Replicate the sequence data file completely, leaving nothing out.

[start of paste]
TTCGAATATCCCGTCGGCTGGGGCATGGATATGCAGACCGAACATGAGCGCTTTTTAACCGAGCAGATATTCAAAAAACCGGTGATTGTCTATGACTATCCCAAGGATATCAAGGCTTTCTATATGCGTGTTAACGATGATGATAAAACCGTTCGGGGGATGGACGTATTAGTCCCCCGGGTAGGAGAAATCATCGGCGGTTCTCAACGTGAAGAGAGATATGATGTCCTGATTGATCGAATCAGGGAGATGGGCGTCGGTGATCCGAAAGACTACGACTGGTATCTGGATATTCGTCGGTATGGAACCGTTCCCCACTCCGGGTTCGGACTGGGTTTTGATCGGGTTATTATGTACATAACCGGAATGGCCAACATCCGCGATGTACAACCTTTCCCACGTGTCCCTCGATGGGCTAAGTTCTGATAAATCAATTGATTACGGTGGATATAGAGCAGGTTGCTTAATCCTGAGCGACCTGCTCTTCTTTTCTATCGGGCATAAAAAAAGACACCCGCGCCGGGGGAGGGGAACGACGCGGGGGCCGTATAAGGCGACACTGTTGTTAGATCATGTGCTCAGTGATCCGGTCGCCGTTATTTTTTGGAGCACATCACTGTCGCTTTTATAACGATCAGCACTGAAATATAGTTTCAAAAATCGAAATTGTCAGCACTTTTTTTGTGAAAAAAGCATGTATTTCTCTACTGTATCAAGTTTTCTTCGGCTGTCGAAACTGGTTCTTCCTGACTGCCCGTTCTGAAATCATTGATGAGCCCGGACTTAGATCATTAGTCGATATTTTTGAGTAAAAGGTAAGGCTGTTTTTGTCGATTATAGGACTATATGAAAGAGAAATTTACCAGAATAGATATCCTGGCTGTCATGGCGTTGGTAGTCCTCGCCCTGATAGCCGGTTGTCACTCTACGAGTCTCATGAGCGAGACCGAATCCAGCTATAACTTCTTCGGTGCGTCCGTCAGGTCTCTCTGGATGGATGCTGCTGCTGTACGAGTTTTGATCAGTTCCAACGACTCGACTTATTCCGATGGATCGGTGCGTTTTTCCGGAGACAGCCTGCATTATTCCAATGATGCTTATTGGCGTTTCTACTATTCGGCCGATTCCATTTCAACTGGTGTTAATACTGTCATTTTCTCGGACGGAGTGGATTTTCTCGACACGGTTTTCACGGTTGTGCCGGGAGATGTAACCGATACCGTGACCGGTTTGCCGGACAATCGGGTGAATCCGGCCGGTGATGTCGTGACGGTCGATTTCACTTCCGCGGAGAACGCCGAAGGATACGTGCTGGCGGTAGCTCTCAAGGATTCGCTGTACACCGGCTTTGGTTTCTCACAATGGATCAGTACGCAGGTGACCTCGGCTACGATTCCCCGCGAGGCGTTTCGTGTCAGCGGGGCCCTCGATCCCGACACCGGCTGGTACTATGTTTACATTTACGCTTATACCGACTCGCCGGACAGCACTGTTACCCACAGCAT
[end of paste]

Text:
TTCGAATATCCCGTCGGCTGGGGCATGGATATGCAGACCGAACATGAGCGCTTTTTAACCGAGCAGATATTCAAAAAACCGGTGATTGTCTATGACTATCCCAAGGATATCAAGGCTTTCTATATGCGTGTTAACGATGATGATAAAACCGTTCGGGGGATGGACGTATTAGTCCCCCGGGTAGGAGAAATCATCGGCGGTTCTCAACGTGAAGAGAGATATGATGTCCTGATTGATCGAATCAGGGAGATGGGCGTCGGTGATCCGAAAGACTACGACTGGTATCTGGATATTCGTCGGTATGGAACCGTTCCCCACTCCGGGTTCGGACTGGGTTTTGATCGGGTTATTATGTACATAACCGGAATGGCCAACATCCGCGATGTACAACCTTTCCCACGTGTCCCTCGATGGGCTAAGTTCTGATAAATCAATTGATTACGGTGGATATAGAGCAGGTTGCTTAATCCTGAGCGACCTGCTCTTCTTTTCTATCGGGCATAAAAAAAGACACCCGCGCCGGGGGAGGGGAACGACGCGGGGGCCGTATAAGGCGACACTGTTGTTAGATCATGTGCTCAGTGATCCGGTCGCCGTTATTTTTTGGAGCACATCACTGTCGCTTTTATAACGATCAGCACTGAAATATAGTTTCAAAAATCGAAATTGTCAGCACTTTTTTTGTGAAAAAAGCATGTATTTCTCTACTGTATCAAGTTTTCTTCGGCTGTCGAAACTGGTTCTTCCTGACTGCCCGTTCTGAAATCATTGATGAGCCCGGACTTAGATCATTAGTCGATATTTTTGAGTAAAAGGTAAGGCTGTTTTTGTCGATTATAGGACTATATGAAAGAGAAATTTACCAGAATAGATATCCTGGCTGTCATGGCGTTGGTAGTCCTCGCCCTGATAGCCGGTTGTCACTCTACGAGTCTCATGAGCGAGACCGAATCCAGCTATAACTTCTTCGGTGCGTCCGTCAGGTCTCTCTGGATGGATGCTGCTGCTGTACGAGTTTTGATCAGTTCCAACGACTCGACTTATTCCGATGGATCGGTGCGTTTTTCCGGAGACAGCCTGCATTATTCCAATGATGCTTATTGGCGTTTCTACTATTCGGCCGATTCCATTTCAACTGGTGTTAATACTGTCATTTTCTCGGACGGAGTGGATTTTCTCGACACGGTTTTCACGGTTGTGCCGGGAGATGTAACCGATACCGTGACCGGTTTGCCGGACAATCGGGTGAATCCGGCCGGTGATGTCGTGACGGTCGATTTCACTTCCGCGGAGAACGCCGAAGGATACGTGCTGGCGGTAGCTCTCAAGGATTCGCTGTACACCGGCTTTGGTTTCTCACAATGGATCAGTACGCAGGTGACCTCGGCTACGATTCCCCGCGAGGCGTTTCGTGTCAGCGGGGCCCTCGATCCCGACACCGGCTGGTACTATGTTTACATTTACGCTTATACCGACTCGCCGGACAGCACTGTTACCCACAGCAT